When David Cameron famously professed himself to be a West Ham fan last year, it probably appeared beneficial to be in tune with the everyday life of British citizens in an election year.
Unfortunately for him, the Tory Prime Minister had forgotten all about the fact that he is supposed to be an Aston Villa fan, causing ridicule to be pointed his way.
Those involved in political circles have long known about the power that sports can have, including in Ireland and that's exactly what Sunday Independent writer Declan Lynch joined Off The Ball to talk about tonight.
One example that he looked at was former Taoiseach Charlie Haughey.
"Haughey was a peculiar beast in this respect. Whether he had any genuine interest in sport is entirely mysterious, although the thing we do know about Haughey is that he favoured the more aristocratic type of sport like shooting and fishing and hunting and horse riding. You could never imagine Haughey playing golf and I think the reason for that is that for him, it would be too bourgeois and it might be the sort of thing you imagine a taxi driver playing," said Lynch, who spoke about Haughey appearance at the Tour de France in 1987 when Stephen Roche won the event.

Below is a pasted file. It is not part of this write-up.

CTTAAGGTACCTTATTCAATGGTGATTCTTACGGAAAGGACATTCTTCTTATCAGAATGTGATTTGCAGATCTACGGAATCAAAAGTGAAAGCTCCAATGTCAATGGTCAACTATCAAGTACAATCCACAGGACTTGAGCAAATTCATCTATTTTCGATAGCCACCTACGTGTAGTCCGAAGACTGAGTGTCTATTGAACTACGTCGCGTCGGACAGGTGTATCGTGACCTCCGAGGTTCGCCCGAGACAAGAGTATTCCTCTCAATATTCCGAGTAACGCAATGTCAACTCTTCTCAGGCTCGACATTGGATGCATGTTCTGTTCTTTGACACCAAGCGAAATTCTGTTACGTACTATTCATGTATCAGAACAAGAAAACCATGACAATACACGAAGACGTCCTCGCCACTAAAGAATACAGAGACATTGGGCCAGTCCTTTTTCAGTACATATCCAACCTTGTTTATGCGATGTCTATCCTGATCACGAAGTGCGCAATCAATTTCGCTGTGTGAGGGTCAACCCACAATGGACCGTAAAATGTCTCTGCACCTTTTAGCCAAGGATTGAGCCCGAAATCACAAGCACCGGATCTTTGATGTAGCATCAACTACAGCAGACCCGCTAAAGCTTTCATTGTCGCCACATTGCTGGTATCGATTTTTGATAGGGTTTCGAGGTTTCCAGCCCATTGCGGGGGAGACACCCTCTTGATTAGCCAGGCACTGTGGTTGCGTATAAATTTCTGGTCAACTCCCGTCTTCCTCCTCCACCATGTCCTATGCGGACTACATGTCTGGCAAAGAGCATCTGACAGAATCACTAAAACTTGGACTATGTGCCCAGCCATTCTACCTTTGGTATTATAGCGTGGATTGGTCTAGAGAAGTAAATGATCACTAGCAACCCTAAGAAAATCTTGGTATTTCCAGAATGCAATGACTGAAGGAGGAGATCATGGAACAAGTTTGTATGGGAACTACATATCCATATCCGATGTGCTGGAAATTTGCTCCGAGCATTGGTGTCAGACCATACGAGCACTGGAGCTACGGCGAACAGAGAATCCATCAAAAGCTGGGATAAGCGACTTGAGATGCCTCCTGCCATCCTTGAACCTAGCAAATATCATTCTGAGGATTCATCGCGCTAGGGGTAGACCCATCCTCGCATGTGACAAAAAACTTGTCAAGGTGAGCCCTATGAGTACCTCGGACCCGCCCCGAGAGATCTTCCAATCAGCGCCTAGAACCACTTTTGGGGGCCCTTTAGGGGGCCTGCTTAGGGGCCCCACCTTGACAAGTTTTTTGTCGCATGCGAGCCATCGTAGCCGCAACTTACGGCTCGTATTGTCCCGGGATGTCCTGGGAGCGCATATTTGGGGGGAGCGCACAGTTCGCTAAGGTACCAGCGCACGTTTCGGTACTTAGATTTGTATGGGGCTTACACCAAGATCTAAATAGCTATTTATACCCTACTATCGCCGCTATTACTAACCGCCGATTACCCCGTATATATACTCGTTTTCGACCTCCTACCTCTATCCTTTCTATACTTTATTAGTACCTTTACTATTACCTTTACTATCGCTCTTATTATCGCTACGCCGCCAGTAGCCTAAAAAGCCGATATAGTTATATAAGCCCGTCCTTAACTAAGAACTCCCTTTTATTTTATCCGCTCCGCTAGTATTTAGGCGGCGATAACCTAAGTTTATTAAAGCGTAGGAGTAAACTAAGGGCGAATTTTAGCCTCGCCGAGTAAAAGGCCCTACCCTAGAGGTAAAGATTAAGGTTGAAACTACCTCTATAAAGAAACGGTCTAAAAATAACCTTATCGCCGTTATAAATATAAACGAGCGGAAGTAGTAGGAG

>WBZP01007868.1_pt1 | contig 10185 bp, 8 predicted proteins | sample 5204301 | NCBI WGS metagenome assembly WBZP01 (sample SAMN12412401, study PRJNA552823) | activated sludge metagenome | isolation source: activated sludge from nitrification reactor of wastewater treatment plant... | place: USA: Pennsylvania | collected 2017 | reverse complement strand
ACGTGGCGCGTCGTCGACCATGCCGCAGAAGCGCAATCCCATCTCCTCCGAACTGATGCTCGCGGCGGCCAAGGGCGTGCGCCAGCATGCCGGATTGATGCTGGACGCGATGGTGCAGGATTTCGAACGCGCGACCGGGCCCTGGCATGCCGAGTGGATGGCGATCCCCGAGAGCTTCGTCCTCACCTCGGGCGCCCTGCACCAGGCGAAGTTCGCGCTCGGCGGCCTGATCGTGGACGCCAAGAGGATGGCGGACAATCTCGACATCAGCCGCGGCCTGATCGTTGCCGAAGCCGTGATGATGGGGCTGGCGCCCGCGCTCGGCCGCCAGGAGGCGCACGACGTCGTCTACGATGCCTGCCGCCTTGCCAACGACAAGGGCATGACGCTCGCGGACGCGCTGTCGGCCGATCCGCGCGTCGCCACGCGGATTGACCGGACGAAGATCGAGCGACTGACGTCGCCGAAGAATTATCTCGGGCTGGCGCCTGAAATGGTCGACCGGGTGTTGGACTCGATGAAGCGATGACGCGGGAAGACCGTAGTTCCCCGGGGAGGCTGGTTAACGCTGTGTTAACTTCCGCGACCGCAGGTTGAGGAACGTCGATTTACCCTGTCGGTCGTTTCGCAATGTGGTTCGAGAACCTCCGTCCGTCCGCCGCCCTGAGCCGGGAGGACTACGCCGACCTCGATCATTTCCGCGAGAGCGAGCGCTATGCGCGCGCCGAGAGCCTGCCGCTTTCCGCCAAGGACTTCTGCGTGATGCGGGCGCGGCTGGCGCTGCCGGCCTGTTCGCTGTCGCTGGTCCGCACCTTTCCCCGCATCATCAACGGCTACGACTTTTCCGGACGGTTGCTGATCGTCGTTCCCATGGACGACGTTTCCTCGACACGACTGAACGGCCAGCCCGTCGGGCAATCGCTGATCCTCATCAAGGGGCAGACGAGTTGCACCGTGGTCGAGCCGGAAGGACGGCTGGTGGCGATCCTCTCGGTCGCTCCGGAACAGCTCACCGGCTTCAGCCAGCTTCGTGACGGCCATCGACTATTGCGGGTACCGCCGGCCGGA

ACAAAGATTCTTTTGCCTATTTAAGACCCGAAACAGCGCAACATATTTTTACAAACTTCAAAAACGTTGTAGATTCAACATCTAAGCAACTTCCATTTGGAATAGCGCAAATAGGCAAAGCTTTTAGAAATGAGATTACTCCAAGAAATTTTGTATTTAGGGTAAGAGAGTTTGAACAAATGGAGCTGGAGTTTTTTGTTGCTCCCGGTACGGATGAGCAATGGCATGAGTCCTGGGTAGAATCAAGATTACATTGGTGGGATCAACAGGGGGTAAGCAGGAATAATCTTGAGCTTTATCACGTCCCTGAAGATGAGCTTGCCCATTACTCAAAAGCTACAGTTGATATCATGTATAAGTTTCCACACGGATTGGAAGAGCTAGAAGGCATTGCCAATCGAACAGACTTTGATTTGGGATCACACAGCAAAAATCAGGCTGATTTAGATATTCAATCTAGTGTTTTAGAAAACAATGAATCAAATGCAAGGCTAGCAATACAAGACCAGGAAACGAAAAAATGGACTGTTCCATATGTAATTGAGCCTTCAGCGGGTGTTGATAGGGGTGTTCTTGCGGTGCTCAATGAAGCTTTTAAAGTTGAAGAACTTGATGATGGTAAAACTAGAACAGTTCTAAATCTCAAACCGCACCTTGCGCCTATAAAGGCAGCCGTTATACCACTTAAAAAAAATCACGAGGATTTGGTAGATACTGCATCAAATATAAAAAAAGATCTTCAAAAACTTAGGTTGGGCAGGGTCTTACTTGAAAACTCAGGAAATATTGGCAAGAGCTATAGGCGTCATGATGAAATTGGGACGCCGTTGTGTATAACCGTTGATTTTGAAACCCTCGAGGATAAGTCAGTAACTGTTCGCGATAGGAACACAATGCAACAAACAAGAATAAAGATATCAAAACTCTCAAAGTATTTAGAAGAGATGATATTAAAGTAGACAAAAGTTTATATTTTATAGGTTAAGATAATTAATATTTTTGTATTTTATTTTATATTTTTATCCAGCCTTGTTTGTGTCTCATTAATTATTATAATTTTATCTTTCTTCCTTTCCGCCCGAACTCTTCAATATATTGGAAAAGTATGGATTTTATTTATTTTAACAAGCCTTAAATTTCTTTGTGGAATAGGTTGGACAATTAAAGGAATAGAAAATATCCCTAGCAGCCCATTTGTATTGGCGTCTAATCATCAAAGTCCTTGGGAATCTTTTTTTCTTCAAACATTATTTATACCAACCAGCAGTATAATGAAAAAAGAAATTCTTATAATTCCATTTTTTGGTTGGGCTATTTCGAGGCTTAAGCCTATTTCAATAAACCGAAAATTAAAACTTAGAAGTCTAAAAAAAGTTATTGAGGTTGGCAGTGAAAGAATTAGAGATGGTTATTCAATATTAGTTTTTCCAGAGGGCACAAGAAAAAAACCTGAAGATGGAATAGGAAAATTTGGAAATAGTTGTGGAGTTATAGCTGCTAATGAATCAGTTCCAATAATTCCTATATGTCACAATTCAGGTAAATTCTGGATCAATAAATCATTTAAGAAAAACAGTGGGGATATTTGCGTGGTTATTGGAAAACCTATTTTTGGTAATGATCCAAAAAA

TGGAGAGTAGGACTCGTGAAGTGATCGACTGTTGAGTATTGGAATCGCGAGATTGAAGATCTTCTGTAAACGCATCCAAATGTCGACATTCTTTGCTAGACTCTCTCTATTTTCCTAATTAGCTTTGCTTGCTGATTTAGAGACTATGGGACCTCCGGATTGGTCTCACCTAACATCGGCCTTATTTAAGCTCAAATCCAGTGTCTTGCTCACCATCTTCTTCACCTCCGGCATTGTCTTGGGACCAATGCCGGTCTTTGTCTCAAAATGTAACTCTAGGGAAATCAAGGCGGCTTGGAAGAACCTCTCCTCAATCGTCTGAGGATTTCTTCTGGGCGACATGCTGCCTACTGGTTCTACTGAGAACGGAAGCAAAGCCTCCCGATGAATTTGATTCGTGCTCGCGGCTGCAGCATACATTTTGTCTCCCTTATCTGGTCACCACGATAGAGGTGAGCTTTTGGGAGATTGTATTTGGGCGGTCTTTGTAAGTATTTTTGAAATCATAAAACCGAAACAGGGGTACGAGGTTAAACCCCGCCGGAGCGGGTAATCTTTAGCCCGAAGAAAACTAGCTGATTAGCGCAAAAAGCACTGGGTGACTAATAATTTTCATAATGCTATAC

An Taoiseach Charles J. Haughey of the Republic of Ireland walks towards the fans at Italia 90 ©INPHO/Billy Stickland
Lynch then went on to discuss the case of a more recent Fianna Fail Taoiseach in Bertie Ahern, who once famously appeared on RTE's The Premiership.
"Bertie is probably the one that most people associate with sport and with a genuine interest in sport. But I would question that as well to an extent. I would have always have regarded Bertie as being so completely obsessed with politics that the sport was always just had to be a part of that," he explained.
But he also had a theory when it comes to politicians associating themselves with successful sports people.
"One interesting thing about politicians attaching themselves to successful sports people. Conor McGregor, they're a bit uneasy about McGregor. Every other Irish champion of any kind is lavished with political praise. They've really stayed away from McGregor and that's kind of interesting. There is that sense of something's happening and they don't know what that is and so they'd prefer to stay out of it."
Looking towards the UK, Lynch recalled Tony Blair professing his love for Jackie Milburn era Newcastle - when he would have been a toddler as Milburn finished up playing at Newcastle, while his successor Gordon Brown appears to be a far more genuine sports fan.